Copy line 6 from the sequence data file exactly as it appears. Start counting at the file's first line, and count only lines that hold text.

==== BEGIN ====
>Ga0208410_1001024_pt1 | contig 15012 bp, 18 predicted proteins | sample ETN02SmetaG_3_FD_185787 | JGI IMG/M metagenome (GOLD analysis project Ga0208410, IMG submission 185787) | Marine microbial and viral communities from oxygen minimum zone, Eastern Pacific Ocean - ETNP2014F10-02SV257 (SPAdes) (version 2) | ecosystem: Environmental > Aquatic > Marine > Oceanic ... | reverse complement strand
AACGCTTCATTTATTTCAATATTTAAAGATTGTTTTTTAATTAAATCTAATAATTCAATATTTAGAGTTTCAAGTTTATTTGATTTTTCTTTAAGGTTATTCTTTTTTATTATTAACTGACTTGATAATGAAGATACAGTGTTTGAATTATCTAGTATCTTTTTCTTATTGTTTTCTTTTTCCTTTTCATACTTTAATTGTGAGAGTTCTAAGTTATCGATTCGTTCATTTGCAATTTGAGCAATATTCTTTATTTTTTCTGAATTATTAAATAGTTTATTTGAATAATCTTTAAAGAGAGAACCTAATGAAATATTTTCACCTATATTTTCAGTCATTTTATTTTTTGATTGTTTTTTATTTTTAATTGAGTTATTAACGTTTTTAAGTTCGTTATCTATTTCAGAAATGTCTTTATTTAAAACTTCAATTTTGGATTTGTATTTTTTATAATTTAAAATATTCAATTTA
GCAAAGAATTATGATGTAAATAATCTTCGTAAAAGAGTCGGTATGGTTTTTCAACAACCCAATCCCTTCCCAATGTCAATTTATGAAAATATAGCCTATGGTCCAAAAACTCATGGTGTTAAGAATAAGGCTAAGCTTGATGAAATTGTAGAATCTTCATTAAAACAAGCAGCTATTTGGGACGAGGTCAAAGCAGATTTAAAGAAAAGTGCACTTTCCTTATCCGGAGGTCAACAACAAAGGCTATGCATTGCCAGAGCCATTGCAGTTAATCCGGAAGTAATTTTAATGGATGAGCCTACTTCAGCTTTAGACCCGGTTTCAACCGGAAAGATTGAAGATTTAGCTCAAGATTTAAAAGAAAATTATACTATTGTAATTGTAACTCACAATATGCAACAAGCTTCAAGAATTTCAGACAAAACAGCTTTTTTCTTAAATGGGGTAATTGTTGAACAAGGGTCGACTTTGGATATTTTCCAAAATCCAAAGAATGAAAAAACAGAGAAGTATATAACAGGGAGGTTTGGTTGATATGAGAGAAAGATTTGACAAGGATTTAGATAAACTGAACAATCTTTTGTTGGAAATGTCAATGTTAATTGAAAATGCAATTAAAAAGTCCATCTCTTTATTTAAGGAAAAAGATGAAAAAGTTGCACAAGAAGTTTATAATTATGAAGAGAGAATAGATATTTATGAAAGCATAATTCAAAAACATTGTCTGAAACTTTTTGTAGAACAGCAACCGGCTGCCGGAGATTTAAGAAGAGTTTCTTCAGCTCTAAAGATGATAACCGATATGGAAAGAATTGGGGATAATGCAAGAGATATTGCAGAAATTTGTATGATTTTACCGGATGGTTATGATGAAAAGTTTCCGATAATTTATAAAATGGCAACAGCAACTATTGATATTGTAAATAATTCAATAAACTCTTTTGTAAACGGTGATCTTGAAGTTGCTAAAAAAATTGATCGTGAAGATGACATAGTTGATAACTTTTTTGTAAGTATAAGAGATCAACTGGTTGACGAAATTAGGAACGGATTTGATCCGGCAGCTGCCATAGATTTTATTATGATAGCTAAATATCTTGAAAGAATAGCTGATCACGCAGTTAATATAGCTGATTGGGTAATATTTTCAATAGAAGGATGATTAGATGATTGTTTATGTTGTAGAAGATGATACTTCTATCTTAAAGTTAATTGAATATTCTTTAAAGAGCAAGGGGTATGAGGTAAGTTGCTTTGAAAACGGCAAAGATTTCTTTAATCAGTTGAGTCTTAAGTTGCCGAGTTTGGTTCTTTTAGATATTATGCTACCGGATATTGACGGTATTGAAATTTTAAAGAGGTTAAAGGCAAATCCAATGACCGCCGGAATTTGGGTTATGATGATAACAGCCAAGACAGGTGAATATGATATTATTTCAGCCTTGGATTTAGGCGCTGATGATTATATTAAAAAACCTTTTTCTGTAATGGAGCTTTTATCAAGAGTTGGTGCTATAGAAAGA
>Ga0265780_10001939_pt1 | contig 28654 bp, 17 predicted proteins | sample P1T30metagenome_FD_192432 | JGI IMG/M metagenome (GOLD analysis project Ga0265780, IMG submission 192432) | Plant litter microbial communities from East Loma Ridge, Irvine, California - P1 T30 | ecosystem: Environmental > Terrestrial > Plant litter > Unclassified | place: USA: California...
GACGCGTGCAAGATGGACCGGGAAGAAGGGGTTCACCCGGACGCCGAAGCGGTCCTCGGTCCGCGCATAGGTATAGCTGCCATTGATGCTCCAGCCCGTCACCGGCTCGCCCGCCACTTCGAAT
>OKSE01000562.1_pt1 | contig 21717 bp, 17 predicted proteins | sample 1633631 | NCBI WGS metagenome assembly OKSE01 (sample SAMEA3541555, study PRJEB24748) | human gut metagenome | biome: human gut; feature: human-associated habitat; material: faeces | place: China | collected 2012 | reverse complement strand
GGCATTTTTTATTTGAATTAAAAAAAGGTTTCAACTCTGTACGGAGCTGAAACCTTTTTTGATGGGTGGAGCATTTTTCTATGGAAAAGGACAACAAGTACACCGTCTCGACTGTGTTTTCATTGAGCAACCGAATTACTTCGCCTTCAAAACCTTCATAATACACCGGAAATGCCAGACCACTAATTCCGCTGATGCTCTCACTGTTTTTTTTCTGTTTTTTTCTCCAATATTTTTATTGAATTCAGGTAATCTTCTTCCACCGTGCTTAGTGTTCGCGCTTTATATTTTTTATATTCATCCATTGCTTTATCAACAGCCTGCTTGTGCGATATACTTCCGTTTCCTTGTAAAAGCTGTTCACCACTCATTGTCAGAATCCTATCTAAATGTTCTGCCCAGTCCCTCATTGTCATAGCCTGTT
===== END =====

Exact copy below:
>OKSE01000562.1_pt1 | contig 21717 bp, 17 predicted proteins | sample 1633631 | NCBI WGS metagenome assembly OKSE01 (sample SAMEA3541555, study PRJEB24748) | human gut metagenome | biome: human gut; feature: human-associated habitat; material: faeces | place: China | collected 2012 | reverse complement strand